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But they hadn't destroyed it.

On Tuesday, a group of Islamic militants that were thrown out of al-Qaeda for being too violent took over Iraq's second largest city. The Islamic State of Iraq and the Levant (abbreviated as ISIS) kicked the Iraqi Army out of Mosul, a wealthy city in northwestern Iraq. Today, ISIS secured another northern city, Tikrit. It currently controls an area "the size of Belgium," according to Jason Lyall, a Yale University political scientist who studies insurgencies. [more inside]
posted by whyareyouatriangle on Jun 11, 2014 - 215 comments

"They asked us who we were, and we told them we were civilians from Kijran district."

A Tragedy of Errors. On Feb. 21, 2010, a convoy of vehicles carrying civilians headed down a mountain in central Afghanistan and American eyes in the sky were watching. "The Americans were using some of the most sophisticated tools in the history of war, technological marvels of surveillance and intelligence gathering that allowed them to see into once-inaccessible corners of the battlefield. But the high-tech wizardry would fail in its most elemental purpose: to tell the difference between friend and foe." FOIA-obtained transcripts of US cockpit and radio conversations and an interactive feature provide a more in-depth understanding of what happened.
posted by zarq on Apr 10, 2011 - 59 comments

Cake book, fake book or sexy warrior pages?

This is the magazine that shut down 70,000 blogs... Back in July we discussed the feds shutting off 70,000+ blogs for links to Al-Qaeda... The link? A magazine for the would-be Al-Qaedian, INSPIRE. It's a pdf, but it is a sexy pdf. [more inside]
posted by artof.mulata on Oct 12, 2010 - 28 comments

Tora Bora: America's First Major Battle Of The Twenty-First Century

That afternoon, American signals operators picked up bin Laden speaking to his followers. Fury kept a careful log of these communications in his notebook, which he would type up at the end of every day and pass up his chain of command. “The time is now,” bin Laden said. “Arm your women and children against the infidel!” Following several hours of high-intensity bombing, the Al Qaeda leader spoke again. Fury paraphrases: “Our prayers have not been answered. Times are dire. We didn’t receive support from the apostate nations who call themselves our Muslim brothers.” Bin Laden apologized to his men for having involved them in the fight and gave them permission to surrender.
posted by jason's_planet on Jan 29, 2010 - 26 comments

The Chain of Command in Coercive Interrogations

“You could almost see their dicks getting hard as they got new ideas." A Vanity Fair reporter investigates the chain of command that tossed out the Geneva Conventions and instituted coercive interrogation techniques -- some might call them torture or even war crimes -- in Bush's Global War on Terror. UC Berkeley law professor John Yoo's now-obsolete 81-page memo to the Pentagon in 2003 [available as PDFs here and here] was crucial, offering a broad range of legal justifications and deniability for disregarding international law in the name of "self-defense." Others say that Yoo was just making "a clear point about the limits of Congress to intrude on the executive branch in its exercise of duties as Commander in Chief." [previously here and here.]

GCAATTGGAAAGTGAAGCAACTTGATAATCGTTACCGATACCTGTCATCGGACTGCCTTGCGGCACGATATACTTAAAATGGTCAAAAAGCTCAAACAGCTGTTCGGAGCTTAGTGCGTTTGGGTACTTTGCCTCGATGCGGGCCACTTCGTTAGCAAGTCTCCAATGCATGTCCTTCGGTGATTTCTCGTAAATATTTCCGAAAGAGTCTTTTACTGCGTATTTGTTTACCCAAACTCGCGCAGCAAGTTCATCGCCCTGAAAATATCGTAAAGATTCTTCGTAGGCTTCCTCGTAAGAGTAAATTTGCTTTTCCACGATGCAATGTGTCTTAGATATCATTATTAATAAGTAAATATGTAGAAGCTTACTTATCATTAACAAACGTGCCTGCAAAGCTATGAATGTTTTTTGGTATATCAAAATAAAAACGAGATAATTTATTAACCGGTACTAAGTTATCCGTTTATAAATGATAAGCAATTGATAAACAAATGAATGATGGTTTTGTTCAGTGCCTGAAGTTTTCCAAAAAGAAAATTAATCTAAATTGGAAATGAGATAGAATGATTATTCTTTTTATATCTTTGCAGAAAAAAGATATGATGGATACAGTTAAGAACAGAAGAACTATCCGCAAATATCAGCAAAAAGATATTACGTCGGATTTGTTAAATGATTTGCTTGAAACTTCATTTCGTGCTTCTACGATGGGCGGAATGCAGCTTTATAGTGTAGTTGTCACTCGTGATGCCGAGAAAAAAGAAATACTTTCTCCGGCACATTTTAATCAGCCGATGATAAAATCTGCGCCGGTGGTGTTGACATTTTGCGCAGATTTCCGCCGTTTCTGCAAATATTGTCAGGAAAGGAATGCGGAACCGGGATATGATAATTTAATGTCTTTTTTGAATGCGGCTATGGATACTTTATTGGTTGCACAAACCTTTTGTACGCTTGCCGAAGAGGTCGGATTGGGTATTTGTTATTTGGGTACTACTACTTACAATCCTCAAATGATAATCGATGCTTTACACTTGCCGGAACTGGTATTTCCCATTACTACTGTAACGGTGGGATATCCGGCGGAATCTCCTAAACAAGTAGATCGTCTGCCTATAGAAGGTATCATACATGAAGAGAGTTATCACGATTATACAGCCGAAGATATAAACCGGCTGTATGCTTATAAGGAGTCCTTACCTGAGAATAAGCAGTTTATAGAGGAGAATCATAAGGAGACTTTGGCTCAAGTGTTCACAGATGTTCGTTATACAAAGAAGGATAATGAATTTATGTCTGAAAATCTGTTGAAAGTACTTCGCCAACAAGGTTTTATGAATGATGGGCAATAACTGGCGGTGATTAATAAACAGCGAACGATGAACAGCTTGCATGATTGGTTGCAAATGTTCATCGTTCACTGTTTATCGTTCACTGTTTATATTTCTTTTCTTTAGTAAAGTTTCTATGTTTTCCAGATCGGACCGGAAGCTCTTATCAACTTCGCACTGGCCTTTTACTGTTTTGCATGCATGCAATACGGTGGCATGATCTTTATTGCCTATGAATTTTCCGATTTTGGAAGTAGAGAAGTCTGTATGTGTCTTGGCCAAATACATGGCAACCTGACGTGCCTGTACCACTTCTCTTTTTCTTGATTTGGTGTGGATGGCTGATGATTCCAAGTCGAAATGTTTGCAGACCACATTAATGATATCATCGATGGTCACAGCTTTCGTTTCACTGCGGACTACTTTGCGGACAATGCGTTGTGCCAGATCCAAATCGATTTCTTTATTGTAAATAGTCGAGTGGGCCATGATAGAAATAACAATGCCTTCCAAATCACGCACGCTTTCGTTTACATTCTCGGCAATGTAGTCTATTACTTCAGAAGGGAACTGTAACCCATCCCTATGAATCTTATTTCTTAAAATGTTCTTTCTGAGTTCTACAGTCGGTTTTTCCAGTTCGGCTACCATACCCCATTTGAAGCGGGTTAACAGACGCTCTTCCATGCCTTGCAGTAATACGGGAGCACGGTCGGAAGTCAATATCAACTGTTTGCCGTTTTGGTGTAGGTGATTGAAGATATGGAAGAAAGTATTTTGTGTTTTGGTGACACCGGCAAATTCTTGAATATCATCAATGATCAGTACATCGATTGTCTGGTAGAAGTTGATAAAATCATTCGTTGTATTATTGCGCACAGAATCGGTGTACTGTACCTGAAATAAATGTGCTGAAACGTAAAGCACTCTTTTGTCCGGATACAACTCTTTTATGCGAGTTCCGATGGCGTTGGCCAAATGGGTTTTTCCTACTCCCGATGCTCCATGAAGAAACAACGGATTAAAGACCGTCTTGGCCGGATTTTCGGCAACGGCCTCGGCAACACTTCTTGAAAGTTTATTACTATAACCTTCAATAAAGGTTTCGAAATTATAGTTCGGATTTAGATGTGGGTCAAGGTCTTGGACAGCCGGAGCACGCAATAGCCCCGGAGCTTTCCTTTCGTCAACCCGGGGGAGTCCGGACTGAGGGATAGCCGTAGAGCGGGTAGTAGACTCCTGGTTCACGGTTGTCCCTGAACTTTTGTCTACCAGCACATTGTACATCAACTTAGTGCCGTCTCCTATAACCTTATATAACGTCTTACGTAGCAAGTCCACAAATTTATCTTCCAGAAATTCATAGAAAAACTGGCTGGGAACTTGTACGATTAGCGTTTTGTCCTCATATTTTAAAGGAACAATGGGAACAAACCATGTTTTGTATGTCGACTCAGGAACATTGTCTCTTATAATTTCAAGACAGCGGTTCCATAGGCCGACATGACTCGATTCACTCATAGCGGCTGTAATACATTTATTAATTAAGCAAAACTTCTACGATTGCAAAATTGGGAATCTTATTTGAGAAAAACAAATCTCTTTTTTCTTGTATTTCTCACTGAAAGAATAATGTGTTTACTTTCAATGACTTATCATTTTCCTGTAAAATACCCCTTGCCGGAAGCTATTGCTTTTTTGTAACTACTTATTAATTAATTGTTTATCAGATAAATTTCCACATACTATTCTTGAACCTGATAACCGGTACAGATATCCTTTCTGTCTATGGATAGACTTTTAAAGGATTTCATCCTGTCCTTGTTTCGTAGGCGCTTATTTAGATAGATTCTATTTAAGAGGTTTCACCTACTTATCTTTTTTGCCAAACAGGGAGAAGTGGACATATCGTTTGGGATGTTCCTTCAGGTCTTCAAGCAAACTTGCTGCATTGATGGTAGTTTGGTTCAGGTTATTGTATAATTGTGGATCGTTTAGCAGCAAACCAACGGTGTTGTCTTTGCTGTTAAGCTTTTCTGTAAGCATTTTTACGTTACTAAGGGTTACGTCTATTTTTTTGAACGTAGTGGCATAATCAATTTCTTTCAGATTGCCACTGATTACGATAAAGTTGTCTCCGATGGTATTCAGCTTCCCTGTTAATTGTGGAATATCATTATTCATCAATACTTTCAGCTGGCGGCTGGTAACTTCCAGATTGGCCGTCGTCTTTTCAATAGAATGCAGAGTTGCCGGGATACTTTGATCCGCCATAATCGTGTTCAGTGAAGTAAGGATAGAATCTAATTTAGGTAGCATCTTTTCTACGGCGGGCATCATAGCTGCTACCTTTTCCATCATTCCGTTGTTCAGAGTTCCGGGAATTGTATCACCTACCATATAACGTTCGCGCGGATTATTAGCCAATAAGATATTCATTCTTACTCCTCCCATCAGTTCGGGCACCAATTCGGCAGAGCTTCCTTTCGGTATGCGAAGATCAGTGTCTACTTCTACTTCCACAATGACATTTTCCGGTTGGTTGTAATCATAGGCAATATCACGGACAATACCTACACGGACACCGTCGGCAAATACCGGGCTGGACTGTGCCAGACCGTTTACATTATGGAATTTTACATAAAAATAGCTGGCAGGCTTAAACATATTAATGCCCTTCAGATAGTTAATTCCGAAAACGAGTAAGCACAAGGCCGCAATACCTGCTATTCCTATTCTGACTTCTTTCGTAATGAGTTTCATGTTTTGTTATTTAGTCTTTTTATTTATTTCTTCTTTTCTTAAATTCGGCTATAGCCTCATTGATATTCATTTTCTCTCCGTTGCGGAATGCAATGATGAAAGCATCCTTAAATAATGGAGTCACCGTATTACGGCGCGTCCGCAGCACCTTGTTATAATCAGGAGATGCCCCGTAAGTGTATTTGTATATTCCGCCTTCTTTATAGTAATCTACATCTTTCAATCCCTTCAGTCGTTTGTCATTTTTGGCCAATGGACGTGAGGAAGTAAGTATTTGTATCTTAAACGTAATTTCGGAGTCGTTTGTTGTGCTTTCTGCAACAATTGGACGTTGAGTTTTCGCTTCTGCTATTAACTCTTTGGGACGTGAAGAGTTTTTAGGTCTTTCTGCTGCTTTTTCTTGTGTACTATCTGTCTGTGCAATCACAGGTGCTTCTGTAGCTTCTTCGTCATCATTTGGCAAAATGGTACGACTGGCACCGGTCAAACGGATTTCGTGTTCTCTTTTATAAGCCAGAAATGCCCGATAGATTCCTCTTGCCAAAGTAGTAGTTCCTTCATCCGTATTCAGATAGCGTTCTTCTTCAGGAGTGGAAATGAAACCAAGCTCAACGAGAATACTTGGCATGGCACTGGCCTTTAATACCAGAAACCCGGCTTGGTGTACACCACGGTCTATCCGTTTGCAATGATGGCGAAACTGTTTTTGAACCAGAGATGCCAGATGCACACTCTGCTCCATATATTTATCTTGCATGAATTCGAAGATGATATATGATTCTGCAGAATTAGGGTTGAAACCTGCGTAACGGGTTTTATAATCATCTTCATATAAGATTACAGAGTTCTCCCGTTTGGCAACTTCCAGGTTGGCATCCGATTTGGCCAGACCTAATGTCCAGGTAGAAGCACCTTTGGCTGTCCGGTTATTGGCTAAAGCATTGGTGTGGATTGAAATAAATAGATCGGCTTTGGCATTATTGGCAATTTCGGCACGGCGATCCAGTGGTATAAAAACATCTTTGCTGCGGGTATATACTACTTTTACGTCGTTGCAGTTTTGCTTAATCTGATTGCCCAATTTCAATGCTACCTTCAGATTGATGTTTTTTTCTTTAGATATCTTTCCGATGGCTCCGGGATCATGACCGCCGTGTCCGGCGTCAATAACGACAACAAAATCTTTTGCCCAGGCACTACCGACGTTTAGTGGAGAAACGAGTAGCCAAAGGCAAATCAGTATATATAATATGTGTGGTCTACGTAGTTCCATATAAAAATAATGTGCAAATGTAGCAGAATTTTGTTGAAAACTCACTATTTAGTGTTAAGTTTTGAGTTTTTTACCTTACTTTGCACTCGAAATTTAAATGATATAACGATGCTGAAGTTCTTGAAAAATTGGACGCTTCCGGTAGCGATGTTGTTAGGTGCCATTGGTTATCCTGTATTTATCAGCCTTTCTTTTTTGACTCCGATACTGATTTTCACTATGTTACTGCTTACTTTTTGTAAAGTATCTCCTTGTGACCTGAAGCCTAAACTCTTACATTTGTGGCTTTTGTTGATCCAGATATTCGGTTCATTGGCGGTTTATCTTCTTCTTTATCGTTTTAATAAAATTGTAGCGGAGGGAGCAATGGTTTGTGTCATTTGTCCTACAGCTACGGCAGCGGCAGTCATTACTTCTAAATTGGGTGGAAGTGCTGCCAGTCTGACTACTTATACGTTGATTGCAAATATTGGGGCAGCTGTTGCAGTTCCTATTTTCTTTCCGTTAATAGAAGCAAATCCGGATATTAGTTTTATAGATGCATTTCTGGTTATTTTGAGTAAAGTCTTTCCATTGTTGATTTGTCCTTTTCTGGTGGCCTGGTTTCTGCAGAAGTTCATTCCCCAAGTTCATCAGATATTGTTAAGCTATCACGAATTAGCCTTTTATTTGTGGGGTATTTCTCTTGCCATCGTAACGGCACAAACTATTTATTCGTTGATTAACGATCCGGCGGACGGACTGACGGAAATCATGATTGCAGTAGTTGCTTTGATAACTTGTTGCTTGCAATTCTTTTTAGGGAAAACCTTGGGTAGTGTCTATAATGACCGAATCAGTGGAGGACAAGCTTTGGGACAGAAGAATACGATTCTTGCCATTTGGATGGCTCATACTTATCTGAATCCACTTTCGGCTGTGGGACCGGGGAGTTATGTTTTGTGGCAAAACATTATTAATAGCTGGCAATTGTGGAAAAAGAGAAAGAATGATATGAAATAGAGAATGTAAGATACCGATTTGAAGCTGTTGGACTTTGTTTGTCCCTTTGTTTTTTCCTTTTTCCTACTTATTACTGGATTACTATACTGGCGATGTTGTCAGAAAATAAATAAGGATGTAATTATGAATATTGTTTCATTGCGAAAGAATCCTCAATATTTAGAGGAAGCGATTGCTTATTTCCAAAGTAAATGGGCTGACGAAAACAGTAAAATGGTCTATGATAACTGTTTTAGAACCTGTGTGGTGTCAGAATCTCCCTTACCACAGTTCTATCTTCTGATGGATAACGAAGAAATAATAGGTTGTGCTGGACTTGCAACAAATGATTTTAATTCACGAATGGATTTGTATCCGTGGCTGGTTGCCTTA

posted by digaman on Apr 3, 2008 - 76 comments

Al Qaeda speaks

al Qaeda's "Legitimate Demands". Azzam al Amreki (aka Adam Gadahn) appears in a newly released al Qaeda video to recite his group's demands and promise more bombings and destruction if we don't comply. (previously)
posted by scalefree on May 30, 2007 - 104 comments

"We cannot let this man out on the street..."

The greatest enigma of the US "war on terror": He was an intelligence officer of the Egyptian army, a CIA agent, a drill seargent and instructor at Fort Bragg, an FBI informant, and Al Qaeda's number one man inside the US. He was directly or indirectly involved in the assassination of Anwar Sadat, the 1993 WTC bombing, the bombing of US embassies in Kenya and Tanzania, and 9/11. He trained al Qaeda fighters in Afghanistan and Sudan and wrote manuals on intelligence, terrorism and asymmetric warfare while living in Silicon Valley with his American wife. He plea bargained, never went to trial, and may be free or in witness protection today. Incidentally, he is barely mentioned in the 9/11 Commission report. Is there some sort of conspiracy or are officials simply afraid of having their gross negligence exposed?
posted by inoculatedcities on Mar 5, 2007 - 26 comments

Cheney clarifies Iraq, Afghanistan on Meet the Press

Cheney Clarifies Iraq, Afghanistan on Meet the Press. For the first time in three years, Cheney appears on Meet the Press. Transcript here. "We’ve never been able to confirm any connection between Iraq and 9/11[,]" but Iraq "...was a state sponsor of terror" and "while they found no stockpiles...[the Duelfer report claimed that] Saddam did in fact have the capability and that as soon as the sanctions were ended—and they were badly eroded—he would be back in business again." "[T]his was the place where, probably, there was a greater prospect of a connection between terrorists on the one hand and a terrorist-sponsoring state and weapons of mass destruction than any place else." "...if we had to do it again, we would do exactly the same thing..."
posted by shivohum on Sep 10, 2006 - 71 comments

From the OC to al Qaeda.

From the OC to al Qaeda. Meet Adam Gadahn, former Southern California metal-head with a messy bedroom, current al Qaeda propaganda chief. Once a Santa Ana rocker from a prominent Jewish family, "Azzam the American" appeared yesterday in a video linking the terror group to the London bombings.
posted by Kraftmatic Adjustable Cheese on Jul 8, 2006 - 24 comments

Al-Qaeda chief breaks out of jail

Newsfilter: Al-Qaeda chief breaks out of jail. Al-Qaeda's former South-East Asian chief has escaped from a US military prison in Afghanistan. The escape of Omar al-Faruq, with three other alleged terrorists, from the Bagram Air Base in July was suppressed, emerging only after he failed to testify at a US military tribunal on Tuesday.